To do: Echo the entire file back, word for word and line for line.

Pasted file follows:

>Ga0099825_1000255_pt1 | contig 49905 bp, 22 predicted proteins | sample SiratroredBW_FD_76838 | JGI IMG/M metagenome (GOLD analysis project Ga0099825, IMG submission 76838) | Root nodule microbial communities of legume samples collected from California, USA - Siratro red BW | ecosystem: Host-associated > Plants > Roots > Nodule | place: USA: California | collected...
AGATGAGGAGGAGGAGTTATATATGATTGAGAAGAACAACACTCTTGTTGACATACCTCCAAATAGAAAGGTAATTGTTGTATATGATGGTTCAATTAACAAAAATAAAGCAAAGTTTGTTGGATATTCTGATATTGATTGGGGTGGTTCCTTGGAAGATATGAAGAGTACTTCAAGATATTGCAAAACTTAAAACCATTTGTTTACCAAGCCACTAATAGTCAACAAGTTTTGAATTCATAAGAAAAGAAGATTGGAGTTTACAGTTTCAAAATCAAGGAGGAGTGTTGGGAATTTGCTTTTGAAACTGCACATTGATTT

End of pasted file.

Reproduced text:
>Ga0099825_1000255_pt1 | contig 49905 bp, 22 predicted proteins | sample SiratroredBW_FD_76838 | JGI IMG/M metagenome (GOLD analysis project Ga0099825, IMG submission 76838) | Root nodule microbial communities of legume samples collected from California, USA - Siratro red BW | ecosystem: Host-associated > Plants > Roots > Nodule | place: USA: California | collected...
AGATGAGGAGGAGGAGTTATATATGATTGAGAAGAACAACACTCTTGTTGACATACCTCCAAATAGAAAGGTAATTGTTGTATATGATGGTTCAATTAACAAAAATAAAGCAAAGTTTGTTGGATATTCTGATATTGATTGGGGTGGTTCCTTGGAAGATATGAAGAGTACTTCAAGATATTGCAAAACTTAAAACCATTTGTTTACCAAGCCACTAATAGTCAACAAGTTTTGAATTCATAAGAAAAGAAGATTGGAGTTTACAGTTTCAAAATCAAGGAGGAGTGTTGGGAATTTGCTTTTGAAACTGCACATTGATTT